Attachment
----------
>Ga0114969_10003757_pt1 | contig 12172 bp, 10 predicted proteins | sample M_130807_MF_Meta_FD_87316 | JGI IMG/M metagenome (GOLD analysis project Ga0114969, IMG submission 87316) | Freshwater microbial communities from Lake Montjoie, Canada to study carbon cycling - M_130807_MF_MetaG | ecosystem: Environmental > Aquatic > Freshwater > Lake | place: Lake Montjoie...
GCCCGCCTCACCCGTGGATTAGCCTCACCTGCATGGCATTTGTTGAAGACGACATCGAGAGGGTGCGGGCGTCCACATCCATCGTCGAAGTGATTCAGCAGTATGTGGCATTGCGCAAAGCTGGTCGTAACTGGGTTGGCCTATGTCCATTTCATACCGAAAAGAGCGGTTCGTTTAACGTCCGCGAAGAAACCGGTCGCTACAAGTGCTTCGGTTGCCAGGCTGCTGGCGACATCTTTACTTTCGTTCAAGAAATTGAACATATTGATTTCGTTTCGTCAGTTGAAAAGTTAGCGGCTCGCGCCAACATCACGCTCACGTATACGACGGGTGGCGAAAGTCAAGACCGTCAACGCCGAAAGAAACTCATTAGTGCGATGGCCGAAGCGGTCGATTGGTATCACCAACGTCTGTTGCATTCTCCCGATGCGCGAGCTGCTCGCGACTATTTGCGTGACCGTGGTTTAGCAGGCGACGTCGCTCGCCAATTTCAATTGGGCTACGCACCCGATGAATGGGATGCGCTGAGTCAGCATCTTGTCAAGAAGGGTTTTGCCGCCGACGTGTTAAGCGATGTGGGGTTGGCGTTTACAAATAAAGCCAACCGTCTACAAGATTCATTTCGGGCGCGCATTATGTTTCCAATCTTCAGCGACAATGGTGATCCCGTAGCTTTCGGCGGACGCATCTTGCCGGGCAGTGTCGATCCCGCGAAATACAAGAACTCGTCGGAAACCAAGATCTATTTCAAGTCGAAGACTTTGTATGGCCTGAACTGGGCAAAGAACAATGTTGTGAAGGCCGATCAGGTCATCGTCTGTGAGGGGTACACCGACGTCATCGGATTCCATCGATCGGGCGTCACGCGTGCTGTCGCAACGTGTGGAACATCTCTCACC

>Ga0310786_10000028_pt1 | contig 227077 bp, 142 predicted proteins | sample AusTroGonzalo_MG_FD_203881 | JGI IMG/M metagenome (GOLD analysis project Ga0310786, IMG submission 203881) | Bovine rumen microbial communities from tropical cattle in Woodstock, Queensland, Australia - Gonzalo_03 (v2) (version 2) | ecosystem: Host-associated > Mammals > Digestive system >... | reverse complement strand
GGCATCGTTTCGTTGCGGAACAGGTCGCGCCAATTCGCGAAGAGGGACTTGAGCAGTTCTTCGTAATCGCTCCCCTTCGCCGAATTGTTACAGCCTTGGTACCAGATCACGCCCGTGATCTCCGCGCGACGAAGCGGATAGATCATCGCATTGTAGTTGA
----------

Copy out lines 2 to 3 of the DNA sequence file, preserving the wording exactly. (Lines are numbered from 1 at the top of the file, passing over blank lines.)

GCCCGCCTCACCCGTGGATTAGCCTCACCTGCATGGCATTTGTTGAAGACGACATCGAGAGGGTGCGGGCGTCCACATCCATCGTCGAAGTGATTCAGCAGTATGTGGCATTGCGCAAAGCTGGTCGTAACTGGGTTGGCCTATGTCCATTTCATACCGAAAAGAGCGGTTCGTTTAACGTCCGCGAAGAAACCGGTCGCTACAAGTGCTTCGGTTGCCAGGCTGCTGGCGACATCTTTACTTTCGTTCAAGAAATTGAACATATTGATTTCGTTTCGTCAGTTGAAAAGTTAGCGGCTCGCGCCAACATCACGCTCACGTATACGACGGGTGGCGAAAGTCAAGACCGTCAACGCCGAAAGAAACTCATTAGTGCGATGGCCGAAGCGGTCGATTGGTATCACCAACGTCTGTTGCATTCTCCCGATGCGCGAGCTGCTCGCGACTATTTGCGTGACCGTGGTTTAGCAGGCGACGTCGCTCGCCAATTTCAATTGGGCTACGCACCCGATGAATGGGATGCGCTGAGTCAGCATCTTGTCAAGAAGGGTTTTGCCGCCGACGTGTTAAGCGATGTGGGGTTGGCGTTTACAAATAAAGCCAACCGTCTACAAGATTCATTTCGGGCGCGCATTATGTTTCCAATCTTCAGCGACAATGGTGATCCCGTAGCTTTCGGCGGACGCATCTTGCCGGGCAGTGTCGATCCCGCGAAATACAAGAACTCGTCGGAAACCAAGATCTATTTCAAGTCGAAGACTTTGTATGGCCTGAACTGGGCAAAGAACAATGTTGTGAAGGCCGATCAGGTCATCGTCTGTGAGGGGTACACCGACGTCATCGGATTCCATCGATCGGGCGTCACGCGTGCTGTCGCAACGTGTGGAACATCTCTCACC

>Ga0310786_10000028_pt1 | contig 227077 bp, 142 predicted proteins | sample AusTroGonzalo_MG_FD_203881 | JGI IMG/M metagenome (GOLD analysis project Ga0310786, IMG submission 203881) | Bovine rumen microbial communities from tropical cattle in Woodstock, Queensland, Australia - Gonzalo_03 (v2) (version 2) | ecosystem: Host-associated > Mammals > Digestive system >... | reverse complement strand